Years ago, an artificial eye that could make blind people see was the stuff of sci-fi or fantasy.
The same was true for artificial hearts, lungs, hips and kneecaps. All are used successfully today.
We still don't have a full artificial eye. But we're edging closer, thanks to a wave of new technologies aiming to fix failing eye parts with human-made versions.
One of these recent discoveries doesn't replace an entire eye, but supplants a major component of vision. It holds some promise for millions of people who could otherwise go blind.
In a first, scientists in China have created artificial photoreceptors to help blind mice see.
Photoreceptors are microscopic cells in the retina in the back of the eye that convert light to vision. Each eye has millions of photoreceptors.
The artificial receptors—extremely small nano wires—were implanted into the damaged retinas of mice. Though intruders, they interacted with natural tissues to mimic vision.
The development is triggering cautious optimism from doctors specializing in degenerative eye disease. In these diseases, photoreceptors gradually stop working, causing blindness. The most common degenerative eye conditions are retinitis pigmentosa and macular degeneration.
The new research has exciting potential, said Jennifer Lim, MD, an ophthalmologist at University of Illinois at Chicago. Lim, an expert in retinal disease, develops technology for people with vision loss.
But she stresses that success with mice doesn't always translate to success with humans. While the artificial photoreceptors are intriguing, the science is still a long way from helping blind humans see.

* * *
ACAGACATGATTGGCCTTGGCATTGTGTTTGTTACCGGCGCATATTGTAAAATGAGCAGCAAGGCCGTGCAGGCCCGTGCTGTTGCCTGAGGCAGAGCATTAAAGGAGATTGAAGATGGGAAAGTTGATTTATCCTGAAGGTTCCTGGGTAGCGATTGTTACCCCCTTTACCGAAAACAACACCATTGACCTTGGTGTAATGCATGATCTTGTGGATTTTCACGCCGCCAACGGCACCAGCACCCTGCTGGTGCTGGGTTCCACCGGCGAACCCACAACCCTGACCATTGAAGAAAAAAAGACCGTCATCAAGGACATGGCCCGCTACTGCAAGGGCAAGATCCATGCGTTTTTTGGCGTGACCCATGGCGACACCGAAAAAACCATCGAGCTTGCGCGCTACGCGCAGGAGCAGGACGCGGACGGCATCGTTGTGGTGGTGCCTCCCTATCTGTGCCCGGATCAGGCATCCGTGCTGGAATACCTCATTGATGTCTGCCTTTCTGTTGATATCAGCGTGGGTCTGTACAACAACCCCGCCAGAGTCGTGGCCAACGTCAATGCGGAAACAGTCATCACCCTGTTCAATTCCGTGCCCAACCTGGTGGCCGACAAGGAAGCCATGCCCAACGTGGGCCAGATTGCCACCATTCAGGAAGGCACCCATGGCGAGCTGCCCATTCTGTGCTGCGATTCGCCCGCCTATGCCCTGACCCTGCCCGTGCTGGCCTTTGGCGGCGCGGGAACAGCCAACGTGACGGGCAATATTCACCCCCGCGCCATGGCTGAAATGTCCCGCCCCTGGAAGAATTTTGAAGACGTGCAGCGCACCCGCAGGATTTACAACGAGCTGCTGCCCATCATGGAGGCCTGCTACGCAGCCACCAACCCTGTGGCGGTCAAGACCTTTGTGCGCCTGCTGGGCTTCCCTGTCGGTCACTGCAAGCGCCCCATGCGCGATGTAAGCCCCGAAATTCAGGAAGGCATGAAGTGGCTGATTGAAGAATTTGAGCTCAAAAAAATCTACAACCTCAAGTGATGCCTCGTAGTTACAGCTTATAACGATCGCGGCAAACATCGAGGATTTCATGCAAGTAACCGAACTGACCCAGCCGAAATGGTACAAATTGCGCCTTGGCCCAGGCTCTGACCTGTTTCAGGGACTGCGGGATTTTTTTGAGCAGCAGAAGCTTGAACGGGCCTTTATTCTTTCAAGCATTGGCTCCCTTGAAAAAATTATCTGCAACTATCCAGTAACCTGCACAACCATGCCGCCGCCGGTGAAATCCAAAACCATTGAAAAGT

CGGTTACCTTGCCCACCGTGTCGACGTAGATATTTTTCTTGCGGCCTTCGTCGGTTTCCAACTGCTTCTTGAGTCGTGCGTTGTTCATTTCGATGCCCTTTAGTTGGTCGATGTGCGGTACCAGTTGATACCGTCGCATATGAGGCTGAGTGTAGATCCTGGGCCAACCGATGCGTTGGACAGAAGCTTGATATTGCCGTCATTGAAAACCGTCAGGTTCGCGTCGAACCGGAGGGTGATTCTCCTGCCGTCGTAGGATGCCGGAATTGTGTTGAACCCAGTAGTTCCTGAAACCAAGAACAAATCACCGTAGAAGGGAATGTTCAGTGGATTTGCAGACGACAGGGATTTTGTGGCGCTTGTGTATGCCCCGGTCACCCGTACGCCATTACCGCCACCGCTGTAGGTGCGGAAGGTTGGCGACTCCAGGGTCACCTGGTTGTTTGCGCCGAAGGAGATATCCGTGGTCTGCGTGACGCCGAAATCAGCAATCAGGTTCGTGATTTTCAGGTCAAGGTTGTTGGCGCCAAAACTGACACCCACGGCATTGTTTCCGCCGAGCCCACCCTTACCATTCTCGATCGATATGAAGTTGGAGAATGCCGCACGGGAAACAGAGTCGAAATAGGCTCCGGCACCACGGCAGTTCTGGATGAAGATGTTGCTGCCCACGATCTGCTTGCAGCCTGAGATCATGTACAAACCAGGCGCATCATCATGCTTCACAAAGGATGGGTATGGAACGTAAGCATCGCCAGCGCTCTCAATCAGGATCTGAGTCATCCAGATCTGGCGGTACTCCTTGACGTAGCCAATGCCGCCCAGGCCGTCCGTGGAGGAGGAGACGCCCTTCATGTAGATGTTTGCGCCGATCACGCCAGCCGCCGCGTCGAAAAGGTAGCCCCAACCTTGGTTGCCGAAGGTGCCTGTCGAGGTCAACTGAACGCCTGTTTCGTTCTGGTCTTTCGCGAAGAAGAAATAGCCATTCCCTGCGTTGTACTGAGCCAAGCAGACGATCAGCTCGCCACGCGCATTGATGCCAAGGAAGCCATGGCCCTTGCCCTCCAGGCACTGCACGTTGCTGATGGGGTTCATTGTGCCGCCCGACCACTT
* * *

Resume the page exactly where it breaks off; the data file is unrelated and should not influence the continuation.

"We have to temper our excitement and realize this work is in its infancy, with lots of hurdles ahead," Lim said. "We're not that close to having artificial vision. But the approach makes sense to me. I think it's reasonable."
The ability to see involves a delicate and complex process in which light entering the eyes results in pictures in our brains.
Think of the photoreceptors as transformers. They capture light from outside the eye and transform it into electrical signals. These signals travel to the brain through the optic nerve, where they become images we know as vision.
There is no cure for degenerative eye disease. Standard medical treatments try to slow their progression. Patients also receive tips and tools for low-vision.
But new technologies, like the artificial photoreceptors, are opening the door to the once unimaginable dream of coaxing vision from damaged eyes.
Many of these technologies are in the early stages of research, in preliminary studies with animals or humans. But at least one innovation is available to the public.
Lim is part of the team behind the Argus II, a retinal implant that's helping blind people with advanced retinitis pigmentosa regain some vision. It's sometimes called the Bionic Eye.
Different than the artificial photoreceptors, the Argus II is a system that uses a mini computer and video camera attached to glasses. You have to wear the glasses for the system to work.
The camera acts like an external eye, sending outside images to the computer, which turns them into signals that it sends to the implant. The implant converts the signals to electric pulses, which activate remaining healthy eye cells to produce vision.
People using the Argus see patterns of light that outline large objects such as curbs or doorways. It’s partial vision, but a profound change from blindness.
The "seeing" from the artificial photoreceptors, which haven't been tested in humans, is similar. But the receptors don't need any external equipment, a clear plus.
Other closely watched new vision technologies include:
- A retinal implant that's activated through a patch worn on the scalp that's connected to a small external battery by a thin cord. This implant is working in tests with humans.
- A synthetic retinal implant that's shown promise in rat studies.
- Implanted stem cells that appear to slow retinal cell destruction in human studies.